The term ‘out-of-home advertising’ – industry speak for media such as billboards – has taken on a bitter irony for some Bristolians. Several residents living near the M32 complain that the glare from the digital billboards near the motorway enters their homes, even disturbing their sleep, and makes the area feel like an “unloved industrial wasteland”.
Polly Whight, a resident of Easton, Bristol, has ads from a large digital billboard beaming into her bedroom at night. “It glares a lot through my window – if my curtains are open a little bit, I can see the colours of it flashing, reflected on the wall,” she says. “It’s very intrusive. It just brings my whole mood down – it’s really dystopian.”
Whight, 40, was one of around a hundred residents to offer testimonial to the city council at the end of last year calling on it to take down two large billboards adjacent to the road. The testimonial – which included complaints relating to light pollution, mental health and the degradation of their area – is just one example of how a group of organisers are encouraging people to take action over what they want their neighbourhoods to look like.
Adfree Cities, a group pushing for a reduction in the amount of outdoor advertising, started as a small collective in Bristol. Since the organisation was co-founded by Robbie Gillett and Nicola Round in 2017, it has blocked scores of advertising frames from being installed and established branches in cities including Cardiff, Birmingham and Leeds, as well as two in London. For Gillett, 35, the “critiques of corporate power” of subvertising in the 1990s and early 2000s were hugely influential.
“Big brands [had made] everywhere look the same,” Gillett says. “I’d grown up in Croydon [and seen that] we could do a lot better than the cultural offerings made available from McDonald’s, KFC and Virgin megastores, and every town looking the same.”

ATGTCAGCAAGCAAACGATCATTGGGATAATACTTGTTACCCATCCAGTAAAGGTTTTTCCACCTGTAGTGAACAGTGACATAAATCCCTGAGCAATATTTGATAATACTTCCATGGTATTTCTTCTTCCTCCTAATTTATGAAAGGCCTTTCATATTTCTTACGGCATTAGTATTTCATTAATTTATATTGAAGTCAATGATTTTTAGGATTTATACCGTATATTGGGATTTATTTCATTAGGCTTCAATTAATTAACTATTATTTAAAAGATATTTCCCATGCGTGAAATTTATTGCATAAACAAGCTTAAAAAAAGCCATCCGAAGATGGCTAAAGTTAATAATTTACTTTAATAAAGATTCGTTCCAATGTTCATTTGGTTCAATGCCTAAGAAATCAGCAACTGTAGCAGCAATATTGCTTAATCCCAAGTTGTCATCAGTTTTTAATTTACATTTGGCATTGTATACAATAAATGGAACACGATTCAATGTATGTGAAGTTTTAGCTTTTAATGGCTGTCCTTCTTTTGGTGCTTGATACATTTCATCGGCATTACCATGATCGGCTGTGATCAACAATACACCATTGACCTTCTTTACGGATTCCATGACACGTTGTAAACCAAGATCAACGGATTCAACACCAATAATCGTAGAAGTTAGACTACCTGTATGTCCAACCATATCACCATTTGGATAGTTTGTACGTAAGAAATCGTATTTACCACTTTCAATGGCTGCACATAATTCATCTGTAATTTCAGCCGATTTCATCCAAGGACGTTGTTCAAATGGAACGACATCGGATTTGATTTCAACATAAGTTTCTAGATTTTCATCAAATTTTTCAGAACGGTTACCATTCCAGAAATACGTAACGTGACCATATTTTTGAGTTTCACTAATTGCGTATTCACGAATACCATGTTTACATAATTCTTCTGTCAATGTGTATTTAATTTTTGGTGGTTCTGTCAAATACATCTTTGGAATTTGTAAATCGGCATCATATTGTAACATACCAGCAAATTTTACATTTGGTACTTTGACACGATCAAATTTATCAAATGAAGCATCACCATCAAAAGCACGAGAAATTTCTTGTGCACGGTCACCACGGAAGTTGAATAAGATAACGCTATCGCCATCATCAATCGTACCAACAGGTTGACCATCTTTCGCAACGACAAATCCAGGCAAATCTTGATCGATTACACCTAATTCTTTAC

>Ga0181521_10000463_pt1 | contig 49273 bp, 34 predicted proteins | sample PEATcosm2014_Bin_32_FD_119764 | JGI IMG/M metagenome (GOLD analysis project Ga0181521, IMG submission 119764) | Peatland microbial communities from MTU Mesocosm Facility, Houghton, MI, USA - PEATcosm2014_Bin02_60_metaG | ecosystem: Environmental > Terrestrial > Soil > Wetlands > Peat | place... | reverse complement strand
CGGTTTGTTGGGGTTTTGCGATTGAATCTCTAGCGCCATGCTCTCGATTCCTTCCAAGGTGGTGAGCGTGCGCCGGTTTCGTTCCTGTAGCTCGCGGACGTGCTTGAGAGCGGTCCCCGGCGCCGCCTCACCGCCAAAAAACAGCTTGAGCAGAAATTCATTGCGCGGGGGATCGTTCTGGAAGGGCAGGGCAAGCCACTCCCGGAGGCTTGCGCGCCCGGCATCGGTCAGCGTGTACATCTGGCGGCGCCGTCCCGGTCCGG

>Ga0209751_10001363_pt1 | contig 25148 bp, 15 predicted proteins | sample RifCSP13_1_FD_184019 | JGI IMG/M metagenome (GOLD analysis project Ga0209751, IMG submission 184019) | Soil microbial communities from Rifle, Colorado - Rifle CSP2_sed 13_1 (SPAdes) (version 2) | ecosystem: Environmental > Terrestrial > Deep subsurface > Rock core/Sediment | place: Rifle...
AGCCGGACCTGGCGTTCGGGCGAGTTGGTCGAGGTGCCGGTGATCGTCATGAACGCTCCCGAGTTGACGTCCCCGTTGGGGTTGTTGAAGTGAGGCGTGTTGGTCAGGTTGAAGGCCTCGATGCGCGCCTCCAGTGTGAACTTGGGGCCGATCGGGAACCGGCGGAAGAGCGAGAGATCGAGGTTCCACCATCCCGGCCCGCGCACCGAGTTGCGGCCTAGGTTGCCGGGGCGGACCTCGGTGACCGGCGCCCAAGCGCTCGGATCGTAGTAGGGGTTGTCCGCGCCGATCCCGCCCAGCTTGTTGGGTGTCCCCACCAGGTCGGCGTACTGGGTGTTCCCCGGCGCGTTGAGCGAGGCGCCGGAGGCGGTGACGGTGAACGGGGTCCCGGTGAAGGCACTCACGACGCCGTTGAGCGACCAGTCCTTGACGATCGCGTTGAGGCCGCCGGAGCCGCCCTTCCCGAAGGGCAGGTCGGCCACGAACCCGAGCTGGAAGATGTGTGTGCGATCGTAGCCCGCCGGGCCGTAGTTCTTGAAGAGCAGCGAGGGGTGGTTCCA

The number of digital advertising frames in the UK – not just billboards, but also the kind that flicker at bus stops and the ad boards breaking up pavements – has approximately trebled since 2015, according to Route Research. The outdoor media analytics company, which caveated the figure by saying its inventory covers about 95 per cent of ad screens in the UK, said there were 12,283 digital screens in December 2021, compared with 3,367 in September 2015. Analogue ads still make up the vast majority of out-of-home advertising (OOH), and the rise of the electronic ad frame, comes as the number of non-digital advertising frames decline. Tim Lumb, the director of Outsmart, the trade association for UK OOH advertising, says that the number of large paper billboards has fallen from to around 12,000 from 30,000 two decades ago.
Digital ad frames and billboards are at “the most objectionable end” of the advertising continuum for Gillett. He thinks the transition from analogue frames is making people increasingly aware of the might of corporate advertising. “The advent of large new digital screens becoming more prominent in our cities is causing people to sit up and go, ‘God that is really too much’,” he says. “[Advertisers are] engaged in an arms race for our attention, to figure out new ways to scream louder and brighter.”
According to Gillett, ads for “big brands [with] really bad reputations for environmental damage and human rights abuses” peppering streets are more than eyesores. They are “the visible face of the economic system [of] globalisation and neoliberalism,” he says. In this sense, as well as a fight for more democratic use of public space, ad blocking pushes back against “being constantly told to buy more stuff, to support infinite economic growth on a planet with finite resources”.
Unsurprisingly, the OOH advertising industry had a bad pandemic. Lockdowns and plummeting footfall meant that revenue was down 46 per cent in 2020 compared to the previous years, according to Outsmart. Revenue is not expected to return to pre-pandemic levels before the end of 2022, according to the same body, a recovery that the Advertising Association forecasts will be driven by digital OOH formats. But just five per cent of all advertising spend goes on OOH, compared with a staggering 60 per cent online and 20 per cent on TV.